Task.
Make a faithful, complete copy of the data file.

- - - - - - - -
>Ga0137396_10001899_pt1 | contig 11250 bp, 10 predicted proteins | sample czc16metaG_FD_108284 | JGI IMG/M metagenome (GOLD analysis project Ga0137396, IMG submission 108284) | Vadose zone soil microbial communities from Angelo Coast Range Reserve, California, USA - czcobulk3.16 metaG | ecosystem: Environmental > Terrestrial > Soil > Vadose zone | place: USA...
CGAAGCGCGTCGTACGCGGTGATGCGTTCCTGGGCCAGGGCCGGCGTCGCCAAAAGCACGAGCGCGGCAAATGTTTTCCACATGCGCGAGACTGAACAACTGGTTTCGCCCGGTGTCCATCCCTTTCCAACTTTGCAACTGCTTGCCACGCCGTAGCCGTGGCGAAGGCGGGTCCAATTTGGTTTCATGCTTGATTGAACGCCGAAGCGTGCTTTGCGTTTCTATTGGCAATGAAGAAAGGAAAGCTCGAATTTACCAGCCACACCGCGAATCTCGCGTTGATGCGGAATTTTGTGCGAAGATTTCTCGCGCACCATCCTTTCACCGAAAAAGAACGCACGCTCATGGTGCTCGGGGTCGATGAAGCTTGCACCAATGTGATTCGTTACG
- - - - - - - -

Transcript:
>Ga0137396_10001899_pt1 | contig 11250 bp, 10 predicted proteins | sample czc16metaG_FD_108284 | JGI IMG/M metagenome (GOLD analysis project Ga0137396, IMG submission 108284) | Vadose zone soil microbial communities from Angelo Coast Range Reserve, California, USA - czcobulk3.16 metaG | ecosystem: Environmental > Terrestrial > Soil > Vadose zone | place: USA...
CGAAGCGCGTCGTACGCGGTGATGCGTTCCTGGGCCAGGGCCGGCGTCGCCAAAAGCACGAGCGCGGCAAATGTTTTCCACATGCGCGAGACTGAACAACTGGTTTCGCCCGGTGTCCATCCCTTTCCAACTTTGCAACTGCTTGCCACGCCGTAGCCGTGGCGAAGGCGGGTCCAATTTGGTTTCATGCTTGATTGAACGCCGAAGCGTGCTTTGCGTTTCTATTGGCAATGAAGAAAGGAAAGCTCGAATTTACCAGCCACACCGCGAATCTCGCGTTGATGCGGAATTTTGTGCGAAGATTTCTCGCGCACCATCCTTTCACCGAAAAAGAACGCACGCTCATGGTGCTCGGGGTCGATGAAGCTTGCACCAATGTGATTCGTTACG